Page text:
Department of Health and Social Care
Other parliamentary business
Share your experience of sickle cell disorders with MPs
On Wednesday 8 December, Pat McFadden MP will lead a debate in Parliament on the treatment of sickle cell.
To inform the debate, he wants to hear about your experience of diagnosis and treatment, and whether sickle cell disorders have affected you directly or affected someone you know. He’d also be interested to hear from those in medical professions. He may quote your contribution directly during his debate, or refer to it in his wider work on this issue.
Find out more and share your experiences with him here: https://ukparliament.shorthandstories.com/treatment-of-sickle-cell/index.html
Videos of the debate, the transcript and other relevant material will be accessible shortly after the debate on this webpage.
The deadline for contributions is midday on Tuesday, 7 December.
Please note that this debate is separate from any work the Petitions Committee may do on this petition. Should the Committee decide to do work on this petition, you will be notified separately by email. For more information on how petitions work, visit: https://www.parliament.uk/get-involved/sign-a-petition/e-petitions/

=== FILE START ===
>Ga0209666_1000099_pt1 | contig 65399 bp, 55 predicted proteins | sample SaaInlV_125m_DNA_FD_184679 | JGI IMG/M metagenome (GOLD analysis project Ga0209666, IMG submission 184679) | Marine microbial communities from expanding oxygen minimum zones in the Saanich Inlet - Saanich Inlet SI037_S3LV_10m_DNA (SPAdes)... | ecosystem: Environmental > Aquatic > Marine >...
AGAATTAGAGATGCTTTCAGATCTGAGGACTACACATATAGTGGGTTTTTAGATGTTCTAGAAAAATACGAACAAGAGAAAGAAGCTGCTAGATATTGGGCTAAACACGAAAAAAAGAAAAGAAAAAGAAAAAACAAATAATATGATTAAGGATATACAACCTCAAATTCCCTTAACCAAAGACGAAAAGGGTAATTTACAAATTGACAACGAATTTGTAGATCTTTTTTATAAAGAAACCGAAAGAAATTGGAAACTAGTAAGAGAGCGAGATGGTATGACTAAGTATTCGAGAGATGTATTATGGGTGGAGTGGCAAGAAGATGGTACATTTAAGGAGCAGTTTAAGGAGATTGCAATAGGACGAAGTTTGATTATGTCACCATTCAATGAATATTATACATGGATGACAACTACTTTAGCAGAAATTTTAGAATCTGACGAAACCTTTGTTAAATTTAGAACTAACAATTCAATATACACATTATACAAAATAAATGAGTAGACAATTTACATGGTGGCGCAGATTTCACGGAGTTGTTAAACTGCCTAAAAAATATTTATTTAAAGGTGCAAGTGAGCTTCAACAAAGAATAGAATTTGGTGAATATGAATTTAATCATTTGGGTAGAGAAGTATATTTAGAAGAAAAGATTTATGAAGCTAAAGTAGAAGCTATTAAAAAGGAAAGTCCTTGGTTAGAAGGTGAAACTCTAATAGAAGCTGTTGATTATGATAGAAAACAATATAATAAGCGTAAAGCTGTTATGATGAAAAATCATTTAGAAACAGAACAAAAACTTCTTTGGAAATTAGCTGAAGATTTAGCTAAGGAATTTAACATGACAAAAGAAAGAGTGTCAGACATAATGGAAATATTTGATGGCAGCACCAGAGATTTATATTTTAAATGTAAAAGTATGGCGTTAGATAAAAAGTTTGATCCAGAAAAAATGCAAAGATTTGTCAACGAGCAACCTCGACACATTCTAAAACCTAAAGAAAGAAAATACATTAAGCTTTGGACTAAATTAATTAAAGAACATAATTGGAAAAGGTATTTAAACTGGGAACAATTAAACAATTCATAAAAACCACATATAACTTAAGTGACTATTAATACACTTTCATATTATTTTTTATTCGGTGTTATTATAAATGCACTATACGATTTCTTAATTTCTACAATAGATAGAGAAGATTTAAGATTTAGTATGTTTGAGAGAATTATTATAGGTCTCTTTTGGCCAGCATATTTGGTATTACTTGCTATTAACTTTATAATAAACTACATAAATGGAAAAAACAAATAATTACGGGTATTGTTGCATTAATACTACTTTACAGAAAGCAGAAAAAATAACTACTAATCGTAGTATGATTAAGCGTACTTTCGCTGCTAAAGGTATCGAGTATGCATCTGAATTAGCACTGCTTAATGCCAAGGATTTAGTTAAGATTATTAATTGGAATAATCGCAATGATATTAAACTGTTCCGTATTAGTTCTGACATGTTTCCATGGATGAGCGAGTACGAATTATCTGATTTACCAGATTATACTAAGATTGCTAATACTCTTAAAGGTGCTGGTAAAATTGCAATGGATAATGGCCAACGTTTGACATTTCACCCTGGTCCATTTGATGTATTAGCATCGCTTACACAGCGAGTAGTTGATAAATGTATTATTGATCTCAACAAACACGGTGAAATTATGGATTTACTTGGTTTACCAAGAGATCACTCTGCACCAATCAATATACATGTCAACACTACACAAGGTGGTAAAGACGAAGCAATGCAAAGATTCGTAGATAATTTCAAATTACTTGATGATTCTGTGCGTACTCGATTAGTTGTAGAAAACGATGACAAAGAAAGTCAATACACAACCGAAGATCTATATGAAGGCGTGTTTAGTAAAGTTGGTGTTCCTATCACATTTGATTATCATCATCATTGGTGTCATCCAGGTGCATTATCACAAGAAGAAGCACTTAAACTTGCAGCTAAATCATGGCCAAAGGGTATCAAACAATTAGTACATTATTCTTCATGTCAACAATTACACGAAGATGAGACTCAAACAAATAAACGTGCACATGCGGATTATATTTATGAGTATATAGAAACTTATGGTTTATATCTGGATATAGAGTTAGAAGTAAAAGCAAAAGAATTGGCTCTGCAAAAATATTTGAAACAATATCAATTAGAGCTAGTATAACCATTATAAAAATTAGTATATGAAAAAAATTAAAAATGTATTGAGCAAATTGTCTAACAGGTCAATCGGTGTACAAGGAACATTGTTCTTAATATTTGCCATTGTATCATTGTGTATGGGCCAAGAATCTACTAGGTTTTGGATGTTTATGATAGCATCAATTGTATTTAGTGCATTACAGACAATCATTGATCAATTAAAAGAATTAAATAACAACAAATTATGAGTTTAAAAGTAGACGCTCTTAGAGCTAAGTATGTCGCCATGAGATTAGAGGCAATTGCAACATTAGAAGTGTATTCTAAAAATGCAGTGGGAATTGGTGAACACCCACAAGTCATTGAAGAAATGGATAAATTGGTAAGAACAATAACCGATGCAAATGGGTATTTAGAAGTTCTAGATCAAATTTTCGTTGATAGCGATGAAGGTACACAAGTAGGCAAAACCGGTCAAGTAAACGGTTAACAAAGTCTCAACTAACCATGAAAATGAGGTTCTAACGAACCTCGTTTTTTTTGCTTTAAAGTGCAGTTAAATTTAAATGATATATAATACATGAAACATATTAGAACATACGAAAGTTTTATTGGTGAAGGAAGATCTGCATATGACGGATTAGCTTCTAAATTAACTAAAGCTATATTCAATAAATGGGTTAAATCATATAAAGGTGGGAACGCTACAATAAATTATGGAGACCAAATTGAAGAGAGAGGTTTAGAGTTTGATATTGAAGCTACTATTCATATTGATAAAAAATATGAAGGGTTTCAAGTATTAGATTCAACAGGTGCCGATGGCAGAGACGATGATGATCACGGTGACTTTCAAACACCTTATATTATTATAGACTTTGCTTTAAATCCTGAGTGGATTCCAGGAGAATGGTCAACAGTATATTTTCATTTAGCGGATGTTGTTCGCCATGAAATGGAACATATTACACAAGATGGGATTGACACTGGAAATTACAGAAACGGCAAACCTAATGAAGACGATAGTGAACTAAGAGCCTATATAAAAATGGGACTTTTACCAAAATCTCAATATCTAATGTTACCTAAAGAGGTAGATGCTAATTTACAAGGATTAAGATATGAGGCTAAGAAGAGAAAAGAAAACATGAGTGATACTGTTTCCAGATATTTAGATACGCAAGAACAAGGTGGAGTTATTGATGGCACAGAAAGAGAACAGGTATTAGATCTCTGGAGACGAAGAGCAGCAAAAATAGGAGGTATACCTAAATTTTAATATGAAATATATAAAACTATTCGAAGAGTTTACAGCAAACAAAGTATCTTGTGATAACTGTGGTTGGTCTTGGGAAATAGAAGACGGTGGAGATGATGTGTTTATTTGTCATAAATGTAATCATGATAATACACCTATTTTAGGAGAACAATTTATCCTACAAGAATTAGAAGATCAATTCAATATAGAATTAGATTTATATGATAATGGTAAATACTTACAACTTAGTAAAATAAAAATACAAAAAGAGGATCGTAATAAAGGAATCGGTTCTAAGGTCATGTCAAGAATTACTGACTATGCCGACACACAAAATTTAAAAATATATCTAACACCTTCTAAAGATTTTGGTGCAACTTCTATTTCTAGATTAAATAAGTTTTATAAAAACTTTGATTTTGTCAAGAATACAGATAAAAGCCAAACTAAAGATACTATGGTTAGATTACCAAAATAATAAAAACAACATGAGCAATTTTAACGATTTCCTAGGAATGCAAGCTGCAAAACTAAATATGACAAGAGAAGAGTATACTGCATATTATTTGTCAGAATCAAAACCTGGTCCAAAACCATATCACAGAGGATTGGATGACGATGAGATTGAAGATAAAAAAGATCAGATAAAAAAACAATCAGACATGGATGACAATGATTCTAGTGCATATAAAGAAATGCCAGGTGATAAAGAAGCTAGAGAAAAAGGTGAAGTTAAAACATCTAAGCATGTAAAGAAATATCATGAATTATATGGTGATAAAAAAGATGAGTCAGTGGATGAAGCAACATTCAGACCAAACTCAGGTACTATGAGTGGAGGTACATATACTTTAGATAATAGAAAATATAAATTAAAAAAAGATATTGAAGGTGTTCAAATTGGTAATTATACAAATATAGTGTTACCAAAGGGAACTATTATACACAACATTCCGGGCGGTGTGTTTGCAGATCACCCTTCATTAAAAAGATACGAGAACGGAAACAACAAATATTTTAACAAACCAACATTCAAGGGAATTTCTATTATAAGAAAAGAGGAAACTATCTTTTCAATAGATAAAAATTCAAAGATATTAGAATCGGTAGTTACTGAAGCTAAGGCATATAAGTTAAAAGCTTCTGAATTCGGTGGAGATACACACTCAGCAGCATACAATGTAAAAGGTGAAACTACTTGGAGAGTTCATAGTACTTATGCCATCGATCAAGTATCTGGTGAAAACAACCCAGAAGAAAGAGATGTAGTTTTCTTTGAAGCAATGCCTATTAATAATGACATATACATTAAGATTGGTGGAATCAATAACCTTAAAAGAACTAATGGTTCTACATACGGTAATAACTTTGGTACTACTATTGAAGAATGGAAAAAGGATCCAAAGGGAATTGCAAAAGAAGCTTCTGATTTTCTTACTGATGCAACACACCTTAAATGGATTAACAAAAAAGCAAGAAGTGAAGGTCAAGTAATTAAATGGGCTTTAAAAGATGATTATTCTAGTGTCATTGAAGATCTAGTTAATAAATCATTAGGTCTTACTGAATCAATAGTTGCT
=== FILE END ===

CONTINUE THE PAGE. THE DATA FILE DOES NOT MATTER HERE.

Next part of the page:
Treatment of sickle cell to be debated by MPs on Wednesday 8 December
MPs will hold a debate on treatment of sickle cell on Wednesday 8 December in Westminster Hall. The debate will be led by Pat McFadden MP.
The debate will start at 2.30pm and last for up to an hour and a half.
You'll be able to read a transcript of the debate a few hours after it happens: https://hansard.parliament.uk/commons/2021-12-08
This will be a general debate. General debates allow MPs to debate important issues, however they do not end in a vote nor can they change the law.
Find out more about how Parliamentary debates work: